When newspapers and social media went into meltdown after the episode was shown, the only thoughts that occurred were that in spite of the muscled torso, the lad wasn’t used to hard physical work and that there mustn’t be much insect life or many midges in Cornwall.
Experts on scything, the few still extant, criticised his style. Hardly fair when the lad is an actor, not a professional grass cutter. And no less proficient than most other actors when trying to recreate the way a job was done in films, TV series and historical ‘reality’ shows.
Unfortunately, the Poldark episode has encouraged a revival of interest in scything, including that enthusiast for all things made romantic by time – although hard, hard, work at the time – Prince Charles. As with every agricultural development, there is a good reason why scything became obsolete after the invention of the lawnmower and reaper in the mid-1800s – it was drudgery. The reaper and binder still meant hard work and have long been replaced by the huge combined harvesters of today, while grass cutting is almost entirely mechanised.
Those who scythed did so for low wages and because they had to. They didn’t ponce about naked to the waist either. They wore sensible shirts with long sleeves, probably a neckerchief and some kind of hat and settled into a rhythm that saw them through a long day.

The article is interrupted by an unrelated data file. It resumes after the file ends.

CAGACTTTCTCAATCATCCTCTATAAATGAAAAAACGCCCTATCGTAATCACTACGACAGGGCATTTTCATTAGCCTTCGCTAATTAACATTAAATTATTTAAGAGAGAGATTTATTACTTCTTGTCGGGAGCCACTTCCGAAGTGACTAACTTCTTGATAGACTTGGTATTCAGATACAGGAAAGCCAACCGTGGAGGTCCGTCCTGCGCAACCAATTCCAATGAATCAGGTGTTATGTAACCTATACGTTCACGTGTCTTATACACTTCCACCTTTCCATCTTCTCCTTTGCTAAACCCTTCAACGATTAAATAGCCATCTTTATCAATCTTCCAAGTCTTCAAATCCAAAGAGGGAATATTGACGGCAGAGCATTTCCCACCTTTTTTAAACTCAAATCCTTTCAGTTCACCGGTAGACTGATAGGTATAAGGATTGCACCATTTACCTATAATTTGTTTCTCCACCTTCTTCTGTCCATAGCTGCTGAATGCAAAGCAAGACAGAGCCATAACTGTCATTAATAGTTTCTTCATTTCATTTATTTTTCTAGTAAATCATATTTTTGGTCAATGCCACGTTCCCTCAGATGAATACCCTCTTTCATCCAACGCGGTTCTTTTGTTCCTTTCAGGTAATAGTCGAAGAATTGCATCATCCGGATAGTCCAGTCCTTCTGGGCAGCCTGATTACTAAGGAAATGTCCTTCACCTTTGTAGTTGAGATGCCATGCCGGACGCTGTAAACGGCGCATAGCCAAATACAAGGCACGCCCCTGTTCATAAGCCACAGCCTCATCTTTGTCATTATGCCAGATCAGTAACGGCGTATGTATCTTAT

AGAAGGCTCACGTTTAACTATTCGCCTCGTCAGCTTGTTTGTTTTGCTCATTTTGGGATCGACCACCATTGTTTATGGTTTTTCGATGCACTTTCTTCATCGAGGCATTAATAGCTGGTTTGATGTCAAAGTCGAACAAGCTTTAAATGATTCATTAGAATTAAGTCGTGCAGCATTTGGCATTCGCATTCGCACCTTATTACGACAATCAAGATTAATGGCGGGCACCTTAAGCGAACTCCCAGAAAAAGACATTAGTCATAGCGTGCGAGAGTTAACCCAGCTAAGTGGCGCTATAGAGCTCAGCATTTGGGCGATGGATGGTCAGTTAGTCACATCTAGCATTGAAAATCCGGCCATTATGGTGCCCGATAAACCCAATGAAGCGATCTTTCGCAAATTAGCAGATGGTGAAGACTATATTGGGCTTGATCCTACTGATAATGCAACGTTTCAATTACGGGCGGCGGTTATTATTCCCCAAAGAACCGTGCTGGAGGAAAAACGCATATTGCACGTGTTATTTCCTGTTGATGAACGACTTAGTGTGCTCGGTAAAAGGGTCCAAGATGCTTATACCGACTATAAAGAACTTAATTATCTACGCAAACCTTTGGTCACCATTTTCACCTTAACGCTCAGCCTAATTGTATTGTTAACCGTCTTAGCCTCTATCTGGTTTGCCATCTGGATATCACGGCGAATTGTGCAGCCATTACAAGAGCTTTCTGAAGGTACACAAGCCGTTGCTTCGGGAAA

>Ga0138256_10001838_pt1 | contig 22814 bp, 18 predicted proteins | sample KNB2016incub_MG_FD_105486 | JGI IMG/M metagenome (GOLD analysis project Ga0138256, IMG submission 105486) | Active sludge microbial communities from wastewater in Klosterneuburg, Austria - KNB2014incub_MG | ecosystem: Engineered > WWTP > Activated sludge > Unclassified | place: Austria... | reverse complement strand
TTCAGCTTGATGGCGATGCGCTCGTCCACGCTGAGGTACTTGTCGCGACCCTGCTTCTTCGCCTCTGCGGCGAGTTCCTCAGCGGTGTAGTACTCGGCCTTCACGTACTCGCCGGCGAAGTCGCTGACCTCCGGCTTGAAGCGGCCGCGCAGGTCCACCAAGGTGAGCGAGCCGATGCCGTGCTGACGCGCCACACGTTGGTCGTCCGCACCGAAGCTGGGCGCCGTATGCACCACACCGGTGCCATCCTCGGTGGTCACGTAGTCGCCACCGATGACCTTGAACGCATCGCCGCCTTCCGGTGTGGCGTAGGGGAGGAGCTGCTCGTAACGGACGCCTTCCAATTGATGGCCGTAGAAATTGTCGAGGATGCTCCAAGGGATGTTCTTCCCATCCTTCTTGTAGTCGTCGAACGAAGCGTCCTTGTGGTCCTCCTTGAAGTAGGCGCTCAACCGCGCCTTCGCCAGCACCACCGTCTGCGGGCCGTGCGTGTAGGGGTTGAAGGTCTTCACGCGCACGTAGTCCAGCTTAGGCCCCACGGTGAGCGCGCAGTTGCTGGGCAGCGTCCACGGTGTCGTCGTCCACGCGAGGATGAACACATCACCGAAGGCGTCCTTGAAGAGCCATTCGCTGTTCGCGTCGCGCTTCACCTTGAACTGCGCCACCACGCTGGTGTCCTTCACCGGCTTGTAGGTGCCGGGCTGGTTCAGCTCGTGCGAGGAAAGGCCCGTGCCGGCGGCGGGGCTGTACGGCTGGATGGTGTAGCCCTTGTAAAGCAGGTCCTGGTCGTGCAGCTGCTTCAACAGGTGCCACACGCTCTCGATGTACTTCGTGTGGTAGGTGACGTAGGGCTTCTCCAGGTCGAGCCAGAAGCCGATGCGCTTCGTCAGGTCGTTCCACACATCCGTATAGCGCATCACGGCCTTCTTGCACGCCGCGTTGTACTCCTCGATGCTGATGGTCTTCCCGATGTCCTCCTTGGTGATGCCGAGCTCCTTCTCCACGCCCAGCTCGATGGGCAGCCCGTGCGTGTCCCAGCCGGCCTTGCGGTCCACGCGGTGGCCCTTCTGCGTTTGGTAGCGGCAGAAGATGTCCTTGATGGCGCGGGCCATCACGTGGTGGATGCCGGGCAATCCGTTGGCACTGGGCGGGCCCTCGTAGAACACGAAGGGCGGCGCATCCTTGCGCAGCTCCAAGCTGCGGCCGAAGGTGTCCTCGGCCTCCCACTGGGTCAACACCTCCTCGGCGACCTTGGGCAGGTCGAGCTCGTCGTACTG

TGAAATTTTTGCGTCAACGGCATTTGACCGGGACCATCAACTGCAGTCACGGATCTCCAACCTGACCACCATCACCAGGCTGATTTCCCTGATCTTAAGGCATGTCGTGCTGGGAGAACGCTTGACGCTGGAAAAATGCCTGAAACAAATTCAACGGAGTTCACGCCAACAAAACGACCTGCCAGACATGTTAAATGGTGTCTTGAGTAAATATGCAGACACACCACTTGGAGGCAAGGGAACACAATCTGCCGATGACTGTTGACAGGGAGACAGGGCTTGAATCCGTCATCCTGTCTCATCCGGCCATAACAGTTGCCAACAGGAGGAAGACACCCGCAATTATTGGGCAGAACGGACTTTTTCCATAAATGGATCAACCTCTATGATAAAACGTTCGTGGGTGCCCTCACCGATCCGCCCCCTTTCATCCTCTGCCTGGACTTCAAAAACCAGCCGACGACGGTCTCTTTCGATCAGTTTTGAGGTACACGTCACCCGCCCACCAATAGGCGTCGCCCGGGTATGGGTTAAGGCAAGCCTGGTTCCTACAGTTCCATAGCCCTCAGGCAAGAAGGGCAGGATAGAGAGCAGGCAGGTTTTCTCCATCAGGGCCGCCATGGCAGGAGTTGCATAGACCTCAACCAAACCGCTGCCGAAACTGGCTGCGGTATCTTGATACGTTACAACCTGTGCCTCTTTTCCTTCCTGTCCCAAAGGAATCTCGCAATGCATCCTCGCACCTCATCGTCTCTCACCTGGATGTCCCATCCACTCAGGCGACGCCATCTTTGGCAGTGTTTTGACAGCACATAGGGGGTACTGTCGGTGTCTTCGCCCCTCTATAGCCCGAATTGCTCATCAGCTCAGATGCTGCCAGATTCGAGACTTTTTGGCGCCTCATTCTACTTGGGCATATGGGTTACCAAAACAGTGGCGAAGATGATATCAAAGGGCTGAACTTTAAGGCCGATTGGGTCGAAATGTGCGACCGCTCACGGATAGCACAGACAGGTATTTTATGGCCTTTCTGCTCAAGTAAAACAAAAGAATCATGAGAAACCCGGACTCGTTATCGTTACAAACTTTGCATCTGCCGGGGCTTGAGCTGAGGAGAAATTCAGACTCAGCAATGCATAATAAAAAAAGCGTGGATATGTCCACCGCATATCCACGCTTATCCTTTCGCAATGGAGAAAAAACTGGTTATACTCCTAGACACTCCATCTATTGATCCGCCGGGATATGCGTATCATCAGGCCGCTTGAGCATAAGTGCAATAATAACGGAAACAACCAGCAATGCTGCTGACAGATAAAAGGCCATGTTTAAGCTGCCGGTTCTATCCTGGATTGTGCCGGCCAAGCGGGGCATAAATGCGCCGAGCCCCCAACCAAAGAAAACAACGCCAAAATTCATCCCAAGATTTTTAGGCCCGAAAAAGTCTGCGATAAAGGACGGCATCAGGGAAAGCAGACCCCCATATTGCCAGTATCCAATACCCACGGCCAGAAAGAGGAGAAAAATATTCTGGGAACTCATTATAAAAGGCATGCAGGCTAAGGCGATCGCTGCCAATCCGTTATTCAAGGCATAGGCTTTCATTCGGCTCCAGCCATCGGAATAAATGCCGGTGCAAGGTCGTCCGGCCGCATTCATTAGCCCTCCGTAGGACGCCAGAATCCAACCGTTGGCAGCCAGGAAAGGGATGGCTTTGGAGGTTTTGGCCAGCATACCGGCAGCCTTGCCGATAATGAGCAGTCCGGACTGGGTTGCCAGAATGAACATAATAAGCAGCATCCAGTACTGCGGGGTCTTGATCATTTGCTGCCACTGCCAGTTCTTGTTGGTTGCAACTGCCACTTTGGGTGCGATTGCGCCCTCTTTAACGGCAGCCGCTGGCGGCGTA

Like most of us who did, or do, hard physical work on farms, our strong point was strength and stamina, the ability to keep going for long spells.
Now we have celebrities declaring that scything is some form of therapy. Wait until the first one over-swings and removes a foot or at the least inflicts a nasty flesh wound.
There’s also the skill needed to sharpen a scythe. I’ve used one occasionally and various other cutting implements such as a shawing hook for turnips, mangolds and kale, and a G-ball to cut thistles, but achieving a razor-sharp edge defeated me. Given the cuts to hands I managed to inflict occasionally on frosty mornings with shawing hooks – with frozen hands you don’t notice until the blood starts flowing – that’s probably as well. With perfectly-edged blades I’d probably now have several fingers missing.
So good luck with the celebrity scything, chaps. Make sure the first-aid kit is nearby and the emergency services number is programmed in the mobile.
In the real world, the big combines mentioned above are now working through the winter barley harvest in our area. Loads of fresh, bright, big straw bales are moving on the roads. But spring barley, wheat and oilseed rape crops continue to ripen only slowly. Lack of sunshine during a generally wet and windy July has a lot to do with that.
Yet again dairy farmers suffering the effects of low milk prices are blocking supermarket distribution centres and trying the tactic of buying all the milk in a store, then offering it to the public. Again Farmers for Action are involved
And again, I predict, the effect on supermarkets will be nil, as it has been every time they’ve tried it for the past 15 years.